Open for Business

Vernon Washington punched the call button for a fleet car. Per regulations, he set his watch for atmospheric sampling. Planes were on fire, fuel dumps had been hit, who knows what else was fouling up the air? External drives in the pockets, camera in the contact lens, radio in the earpiece, everything else was ready for gathering information.

Vernon stepped out of Terminal D and into the waiting fleet car. “Datacenter, evasive.” Debris everywhere, smoke hovering over the eastern terminals, psyops staff walking around with man-portable loudspeakers, alarms sounding, fire and emergency crews everywhere… the only thing missing from the scene were the screams of the mourners. Vernon wasn’t in that response crew, though. Those sights were for someone else’s nightmares.

The car made its way deliberately to the datacenter building. It was almost totally new, shining in its energy-efficient, up-do-date architecture. Vernon made a silent bet with himself about how many old problems were simply moved from the old DC into the new that were involved in this breach. He was pretty sure there were thousands of problems, but how many were involved in today’s disaster? Vernon counted on his fingers… five.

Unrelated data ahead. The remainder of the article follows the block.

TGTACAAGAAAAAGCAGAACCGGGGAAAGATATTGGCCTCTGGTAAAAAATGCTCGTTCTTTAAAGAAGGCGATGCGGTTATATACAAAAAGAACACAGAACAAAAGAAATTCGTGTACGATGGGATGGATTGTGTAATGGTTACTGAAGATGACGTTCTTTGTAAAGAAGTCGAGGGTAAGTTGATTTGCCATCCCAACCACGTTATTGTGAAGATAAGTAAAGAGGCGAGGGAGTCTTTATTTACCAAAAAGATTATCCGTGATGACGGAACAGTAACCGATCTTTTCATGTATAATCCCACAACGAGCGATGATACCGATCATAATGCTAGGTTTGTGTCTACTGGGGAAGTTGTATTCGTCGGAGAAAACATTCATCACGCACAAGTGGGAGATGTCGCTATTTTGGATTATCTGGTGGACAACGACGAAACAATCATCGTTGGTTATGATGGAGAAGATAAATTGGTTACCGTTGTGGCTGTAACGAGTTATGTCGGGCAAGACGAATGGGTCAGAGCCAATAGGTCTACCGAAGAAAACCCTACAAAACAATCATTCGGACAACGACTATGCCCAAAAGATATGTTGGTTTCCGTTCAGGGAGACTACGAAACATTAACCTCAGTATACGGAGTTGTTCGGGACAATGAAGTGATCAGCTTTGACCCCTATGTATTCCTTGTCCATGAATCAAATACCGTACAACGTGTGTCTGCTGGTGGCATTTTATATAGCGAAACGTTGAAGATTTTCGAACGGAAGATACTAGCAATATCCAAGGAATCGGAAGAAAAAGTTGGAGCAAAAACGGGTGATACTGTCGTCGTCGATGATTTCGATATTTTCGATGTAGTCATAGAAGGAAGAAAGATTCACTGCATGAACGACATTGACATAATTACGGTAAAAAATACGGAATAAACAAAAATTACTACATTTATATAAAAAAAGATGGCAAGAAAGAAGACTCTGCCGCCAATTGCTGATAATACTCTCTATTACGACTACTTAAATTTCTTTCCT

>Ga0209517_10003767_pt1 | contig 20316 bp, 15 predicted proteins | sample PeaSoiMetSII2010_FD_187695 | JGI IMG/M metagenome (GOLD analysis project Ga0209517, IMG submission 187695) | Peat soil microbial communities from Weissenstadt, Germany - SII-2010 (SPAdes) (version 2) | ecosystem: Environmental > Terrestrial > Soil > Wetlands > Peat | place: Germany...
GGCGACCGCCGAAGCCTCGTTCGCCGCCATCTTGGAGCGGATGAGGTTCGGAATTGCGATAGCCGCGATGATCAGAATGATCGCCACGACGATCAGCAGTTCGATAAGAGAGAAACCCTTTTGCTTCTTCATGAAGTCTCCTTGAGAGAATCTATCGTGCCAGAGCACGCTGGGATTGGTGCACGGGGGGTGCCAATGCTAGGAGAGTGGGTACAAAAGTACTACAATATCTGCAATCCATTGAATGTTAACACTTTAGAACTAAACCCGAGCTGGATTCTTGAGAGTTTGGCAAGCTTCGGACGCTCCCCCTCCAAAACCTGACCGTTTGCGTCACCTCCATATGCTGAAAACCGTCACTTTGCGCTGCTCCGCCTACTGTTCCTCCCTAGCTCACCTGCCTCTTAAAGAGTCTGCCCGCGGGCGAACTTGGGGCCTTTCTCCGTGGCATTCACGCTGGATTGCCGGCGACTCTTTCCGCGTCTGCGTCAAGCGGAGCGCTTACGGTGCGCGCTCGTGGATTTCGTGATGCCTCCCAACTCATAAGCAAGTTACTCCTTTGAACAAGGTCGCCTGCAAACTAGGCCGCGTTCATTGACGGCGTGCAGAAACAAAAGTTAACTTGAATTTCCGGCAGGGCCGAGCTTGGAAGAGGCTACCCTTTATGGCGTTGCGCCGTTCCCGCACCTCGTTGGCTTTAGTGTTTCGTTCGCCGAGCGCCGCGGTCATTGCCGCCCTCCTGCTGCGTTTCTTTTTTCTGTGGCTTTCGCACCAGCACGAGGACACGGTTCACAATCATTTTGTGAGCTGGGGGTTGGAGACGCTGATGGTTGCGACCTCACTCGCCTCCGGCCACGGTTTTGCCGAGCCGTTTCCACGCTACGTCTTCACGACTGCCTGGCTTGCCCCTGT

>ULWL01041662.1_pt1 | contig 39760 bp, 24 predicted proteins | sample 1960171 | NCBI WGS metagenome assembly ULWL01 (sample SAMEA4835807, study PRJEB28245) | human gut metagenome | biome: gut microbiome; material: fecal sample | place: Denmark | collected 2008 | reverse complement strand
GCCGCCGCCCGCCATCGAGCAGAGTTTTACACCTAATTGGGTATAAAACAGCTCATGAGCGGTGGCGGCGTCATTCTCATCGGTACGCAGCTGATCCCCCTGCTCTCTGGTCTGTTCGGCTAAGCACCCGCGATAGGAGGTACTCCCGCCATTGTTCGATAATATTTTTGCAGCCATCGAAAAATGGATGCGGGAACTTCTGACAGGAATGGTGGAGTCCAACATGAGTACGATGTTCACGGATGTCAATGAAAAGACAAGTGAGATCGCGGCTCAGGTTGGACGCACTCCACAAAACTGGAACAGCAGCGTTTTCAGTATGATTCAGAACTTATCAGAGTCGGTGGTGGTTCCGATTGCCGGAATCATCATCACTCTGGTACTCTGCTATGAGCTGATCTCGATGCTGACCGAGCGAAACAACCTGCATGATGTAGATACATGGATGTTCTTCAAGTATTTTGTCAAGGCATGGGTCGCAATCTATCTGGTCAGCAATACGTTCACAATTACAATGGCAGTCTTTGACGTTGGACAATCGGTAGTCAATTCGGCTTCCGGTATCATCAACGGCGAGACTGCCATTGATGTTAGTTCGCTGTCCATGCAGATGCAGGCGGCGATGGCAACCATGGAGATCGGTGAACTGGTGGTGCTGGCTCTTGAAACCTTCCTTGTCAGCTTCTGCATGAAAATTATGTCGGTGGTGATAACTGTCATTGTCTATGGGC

The car pulled up to the curb. Vernon got out and the car went to go park itself. A guy with a DFW staff badge was there to greet Vernon. “You the guy with [REDACTED]?”

Vernon tapped the badge above his left shirt pocket. “I’m a federal agent. Are you my escort?”

The guy went from cocky to sheepish in a flash. His name badge read “Edwin Lu”. He badged in and held the door for Vernon. Vernon rolled his shoulders and walked up to the reception desk. “Do you need me to sign in?”

“No, we’re just coming up to my office.”

Wrong answer, Edwin. Vernon stayed by the desk. “I wasn’t really asking. Where’s the visitor ledger?”

Edwin smirked in puzzlement as he produced a ledger. “You’re not auditing us, are you?”

“No, I’m not. But you probably should expect one very soon in light of today’s events. Security is all the rules, all the time, documenting when they’re bent or broken.”

Edwin’s expression indicated that the business culture here hadn’t been stressing security for at least some time…

As they approached Edwin’s cube, Edwin grabbed a chair out of a conference room. “This is more comfortable.” Vernon was thankful for the comfy chair, but felt a little uneasy about how the “Do not remove chairs from conference rooms” sign was ignored. Still, he only expected five problems for this breach.

“OK, Edwin, do you use a RADIUS server for authenticating your wireless devices?”